As if that was not a big enough concern, there is also the fear of passing on my disease to any of my potential children. Yes, the doctors are "pretty sure" that my illness is not hereditary, and that there is "not really" any chance of passing R.A. on to my progeny, but no one has told me it's a one-hundred percent done deal. I know the hell I faced during my childhood while growing up with RA, and I would not wish it on my worst enemy, much less my son or daughter. In addition, trusting in medical science to tell me that there is nothing to worry about seems a bit presumptuous considering the researchers still do not even know exactly how many auto-immune diseases work -- including my own. The best the doctors can offer at this point are educated guesses. Sounds like a crap-shoot to me, any way you slice it.
Now, assuming I am able to skirt all of those pitfalls I mentioned above, I still have one major issue that I will have to deal with, should I actually be blessed with children. As most of you know, kids tend to be very active. Children have a healthy social life and a follow a strict regimen of running and playing. You can imagine how difficult a speedy two-year-old would be to keep up with when you have RA. Simply walking up the stairs is a chore at times. Unless you plan to keep your child on one of those humiliating "kid-leashes" at all times, keeping up with your little one is going to be near-impossible. Also, what happens when it comes time to lift up one of your kids? Most of us who have suffered from RA for any prolonged period of time have experienced joint damage and suffer from a loss of range of motion in many areas of the body. Picking up a child who is cooperating is certainly a chore, and lifting up a child who is actively fighting you is just about impossible.
While the physical aspects of taking care of children are certainly an area of great concern, there is one other major issue I'd like to mention. When you have children, most times it is with a partner -- someone who has agreed to be your better half. Well, if you love this person, you will never want to make their lives more difficult by forcing them to assume the main role of caring for your young children, but that is exactly what might have to happen. Think about it. When you cannot stay up nights with the newborn baby, or cannot bathe the child safely, or even can't dress your kid because your hands hurt, then there is no choice but to have the other parent pick up the slack. If that parent also works a full time job, then he or she will be stressed to the breaking point, or maybe even past it. Watching your partner, whom you love, do the extra work in order to help you and raise your family can be taxing on the psyche – it can kill a person inside. Not to mention, it will inevitably lead to martial problems. It's just another part of parenting that chronic illness makes even harder.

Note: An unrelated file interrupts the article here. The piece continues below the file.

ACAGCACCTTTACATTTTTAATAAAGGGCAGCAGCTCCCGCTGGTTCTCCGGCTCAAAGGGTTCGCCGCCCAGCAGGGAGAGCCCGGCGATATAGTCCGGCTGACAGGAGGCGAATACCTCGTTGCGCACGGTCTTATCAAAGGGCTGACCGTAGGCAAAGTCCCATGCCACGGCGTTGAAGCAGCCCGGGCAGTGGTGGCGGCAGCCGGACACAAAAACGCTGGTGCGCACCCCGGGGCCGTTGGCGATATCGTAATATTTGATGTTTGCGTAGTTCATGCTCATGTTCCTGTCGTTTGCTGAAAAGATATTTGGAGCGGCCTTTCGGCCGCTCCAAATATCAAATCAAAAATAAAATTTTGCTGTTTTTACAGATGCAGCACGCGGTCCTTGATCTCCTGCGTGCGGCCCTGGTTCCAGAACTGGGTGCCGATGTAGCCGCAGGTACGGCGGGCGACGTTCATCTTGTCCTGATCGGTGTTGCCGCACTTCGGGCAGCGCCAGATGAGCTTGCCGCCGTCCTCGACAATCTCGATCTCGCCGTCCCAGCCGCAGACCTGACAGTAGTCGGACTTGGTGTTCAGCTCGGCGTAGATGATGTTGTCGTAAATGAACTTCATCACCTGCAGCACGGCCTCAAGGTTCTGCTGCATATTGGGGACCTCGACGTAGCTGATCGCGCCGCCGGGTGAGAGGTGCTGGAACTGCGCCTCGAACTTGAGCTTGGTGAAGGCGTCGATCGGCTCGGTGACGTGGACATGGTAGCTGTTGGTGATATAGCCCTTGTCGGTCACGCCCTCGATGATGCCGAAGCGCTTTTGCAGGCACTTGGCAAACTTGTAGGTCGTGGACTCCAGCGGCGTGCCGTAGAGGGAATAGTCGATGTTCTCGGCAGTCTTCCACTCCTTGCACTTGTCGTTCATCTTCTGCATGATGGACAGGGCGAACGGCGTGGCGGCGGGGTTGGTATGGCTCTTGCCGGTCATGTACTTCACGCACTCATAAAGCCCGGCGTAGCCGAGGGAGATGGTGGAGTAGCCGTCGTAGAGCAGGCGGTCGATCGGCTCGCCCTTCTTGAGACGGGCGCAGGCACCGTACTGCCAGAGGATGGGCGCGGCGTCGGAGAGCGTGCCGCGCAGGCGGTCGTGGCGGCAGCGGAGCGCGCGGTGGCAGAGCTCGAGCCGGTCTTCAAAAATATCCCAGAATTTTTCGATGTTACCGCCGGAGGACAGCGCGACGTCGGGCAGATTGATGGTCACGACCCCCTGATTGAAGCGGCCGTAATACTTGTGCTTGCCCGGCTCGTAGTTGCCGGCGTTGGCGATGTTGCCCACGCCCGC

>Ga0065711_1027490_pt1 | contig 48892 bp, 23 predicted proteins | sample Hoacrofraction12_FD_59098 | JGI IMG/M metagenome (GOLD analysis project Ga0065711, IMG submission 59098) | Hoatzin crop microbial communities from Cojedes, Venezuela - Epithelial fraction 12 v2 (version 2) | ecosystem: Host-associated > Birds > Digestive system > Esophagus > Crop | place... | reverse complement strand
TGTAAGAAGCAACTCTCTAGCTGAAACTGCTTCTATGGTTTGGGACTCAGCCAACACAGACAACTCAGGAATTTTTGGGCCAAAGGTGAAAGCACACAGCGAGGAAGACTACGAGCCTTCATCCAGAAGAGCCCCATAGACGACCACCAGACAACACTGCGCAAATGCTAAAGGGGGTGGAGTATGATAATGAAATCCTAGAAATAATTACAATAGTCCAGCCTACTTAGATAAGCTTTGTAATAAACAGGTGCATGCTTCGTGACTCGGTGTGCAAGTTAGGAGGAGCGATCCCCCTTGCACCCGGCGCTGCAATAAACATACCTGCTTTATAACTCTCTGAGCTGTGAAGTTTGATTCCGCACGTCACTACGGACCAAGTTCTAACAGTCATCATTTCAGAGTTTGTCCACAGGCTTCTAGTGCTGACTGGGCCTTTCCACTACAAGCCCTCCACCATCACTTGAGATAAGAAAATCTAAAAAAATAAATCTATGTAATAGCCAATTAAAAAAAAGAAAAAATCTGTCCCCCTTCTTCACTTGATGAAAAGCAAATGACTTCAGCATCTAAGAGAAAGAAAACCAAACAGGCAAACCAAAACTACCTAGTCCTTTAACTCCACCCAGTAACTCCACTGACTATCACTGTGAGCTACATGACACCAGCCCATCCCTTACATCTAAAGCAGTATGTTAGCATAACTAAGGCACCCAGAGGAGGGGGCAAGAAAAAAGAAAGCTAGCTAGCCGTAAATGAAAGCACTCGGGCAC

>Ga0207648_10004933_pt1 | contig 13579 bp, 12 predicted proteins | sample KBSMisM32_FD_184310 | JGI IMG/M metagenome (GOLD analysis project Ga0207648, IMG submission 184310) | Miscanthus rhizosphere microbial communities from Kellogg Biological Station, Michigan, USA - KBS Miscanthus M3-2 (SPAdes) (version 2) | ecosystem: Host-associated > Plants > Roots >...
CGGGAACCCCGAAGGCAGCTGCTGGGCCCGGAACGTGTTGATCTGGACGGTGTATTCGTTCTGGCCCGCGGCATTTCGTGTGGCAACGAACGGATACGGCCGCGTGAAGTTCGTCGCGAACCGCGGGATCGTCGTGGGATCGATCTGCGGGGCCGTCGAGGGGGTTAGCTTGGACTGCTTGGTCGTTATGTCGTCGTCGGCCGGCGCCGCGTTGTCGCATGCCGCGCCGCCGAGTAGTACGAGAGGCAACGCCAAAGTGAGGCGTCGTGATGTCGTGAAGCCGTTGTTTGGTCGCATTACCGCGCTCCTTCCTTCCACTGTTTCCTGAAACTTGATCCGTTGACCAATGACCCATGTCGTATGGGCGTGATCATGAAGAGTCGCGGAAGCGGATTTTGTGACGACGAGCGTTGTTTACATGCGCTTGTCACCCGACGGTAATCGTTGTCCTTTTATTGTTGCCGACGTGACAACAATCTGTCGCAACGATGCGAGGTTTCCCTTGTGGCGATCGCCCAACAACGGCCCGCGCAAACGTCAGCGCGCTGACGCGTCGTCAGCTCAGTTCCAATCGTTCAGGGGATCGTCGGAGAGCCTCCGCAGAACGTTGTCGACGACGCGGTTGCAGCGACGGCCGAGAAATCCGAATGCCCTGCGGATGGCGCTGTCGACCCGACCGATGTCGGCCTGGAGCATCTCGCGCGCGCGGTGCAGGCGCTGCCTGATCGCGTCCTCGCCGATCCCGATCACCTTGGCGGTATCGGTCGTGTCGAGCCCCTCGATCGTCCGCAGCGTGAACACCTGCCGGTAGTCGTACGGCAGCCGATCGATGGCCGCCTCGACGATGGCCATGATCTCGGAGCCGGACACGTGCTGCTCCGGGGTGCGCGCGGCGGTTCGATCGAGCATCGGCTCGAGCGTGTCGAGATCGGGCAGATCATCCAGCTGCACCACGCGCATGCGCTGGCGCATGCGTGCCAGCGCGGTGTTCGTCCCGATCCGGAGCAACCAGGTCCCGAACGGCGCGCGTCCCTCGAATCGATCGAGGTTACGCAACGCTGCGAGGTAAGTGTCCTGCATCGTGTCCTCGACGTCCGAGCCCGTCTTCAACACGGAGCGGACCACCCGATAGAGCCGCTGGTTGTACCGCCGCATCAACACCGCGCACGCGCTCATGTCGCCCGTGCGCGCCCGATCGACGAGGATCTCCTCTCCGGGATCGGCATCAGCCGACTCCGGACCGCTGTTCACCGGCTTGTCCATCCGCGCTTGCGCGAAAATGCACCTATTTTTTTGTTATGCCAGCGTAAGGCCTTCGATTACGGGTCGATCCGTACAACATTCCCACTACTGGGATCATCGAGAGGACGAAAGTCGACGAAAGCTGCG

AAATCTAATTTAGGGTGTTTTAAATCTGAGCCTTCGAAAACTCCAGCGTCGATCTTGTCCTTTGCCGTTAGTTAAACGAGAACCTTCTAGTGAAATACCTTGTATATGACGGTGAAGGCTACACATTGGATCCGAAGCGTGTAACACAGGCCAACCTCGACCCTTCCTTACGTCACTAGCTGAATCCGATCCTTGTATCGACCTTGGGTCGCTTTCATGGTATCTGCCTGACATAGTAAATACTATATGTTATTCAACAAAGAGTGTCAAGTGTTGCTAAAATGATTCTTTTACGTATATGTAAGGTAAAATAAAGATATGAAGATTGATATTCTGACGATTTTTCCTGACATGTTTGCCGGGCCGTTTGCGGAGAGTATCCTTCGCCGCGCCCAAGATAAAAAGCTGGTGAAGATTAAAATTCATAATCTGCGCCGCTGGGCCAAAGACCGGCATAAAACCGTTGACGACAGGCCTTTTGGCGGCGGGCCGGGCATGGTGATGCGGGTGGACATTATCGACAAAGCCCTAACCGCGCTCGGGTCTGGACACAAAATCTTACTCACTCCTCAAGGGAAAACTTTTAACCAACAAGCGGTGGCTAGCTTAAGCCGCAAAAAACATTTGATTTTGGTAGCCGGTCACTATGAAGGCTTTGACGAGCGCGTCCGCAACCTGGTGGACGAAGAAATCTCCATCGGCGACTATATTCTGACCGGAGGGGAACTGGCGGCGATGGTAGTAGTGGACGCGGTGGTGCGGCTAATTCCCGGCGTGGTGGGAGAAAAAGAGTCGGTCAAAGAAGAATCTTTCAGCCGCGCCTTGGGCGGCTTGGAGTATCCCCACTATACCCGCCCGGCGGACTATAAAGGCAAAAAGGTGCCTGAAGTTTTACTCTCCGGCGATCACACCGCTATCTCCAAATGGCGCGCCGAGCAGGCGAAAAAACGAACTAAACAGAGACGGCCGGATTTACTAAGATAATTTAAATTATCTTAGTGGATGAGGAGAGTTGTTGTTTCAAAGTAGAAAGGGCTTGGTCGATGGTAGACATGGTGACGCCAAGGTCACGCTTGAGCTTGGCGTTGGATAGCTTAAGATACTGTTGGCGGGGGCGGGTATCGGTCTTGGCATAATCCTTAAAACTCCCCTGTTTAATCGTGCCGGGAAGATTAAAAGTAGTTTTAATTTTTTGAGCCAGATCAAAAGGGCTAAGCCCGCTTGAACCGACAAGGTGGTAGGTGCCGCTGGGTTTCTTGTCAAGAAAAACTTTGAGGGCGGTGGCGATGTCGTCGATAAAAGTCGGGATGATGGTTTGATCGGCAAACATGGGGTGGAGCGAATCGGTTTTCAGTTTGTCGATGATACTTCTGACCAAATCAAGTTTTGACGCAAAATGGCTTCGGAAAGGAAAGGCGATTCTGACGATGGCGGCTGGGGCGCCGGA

As you can see, I have been thoroughly considering all the different aspects of having children, and all the different fears about what my Rheumatoid Arthritis will prevent me from doing. Will I be able to physically hack it? Will my partner accept and be able to handle the increased responsibility? Who knows. All I do know is that despite all of the forces arrayed against me, I likely will have children, and we will find some way to make do. Or we'll always make sure grandma and the nannies are around.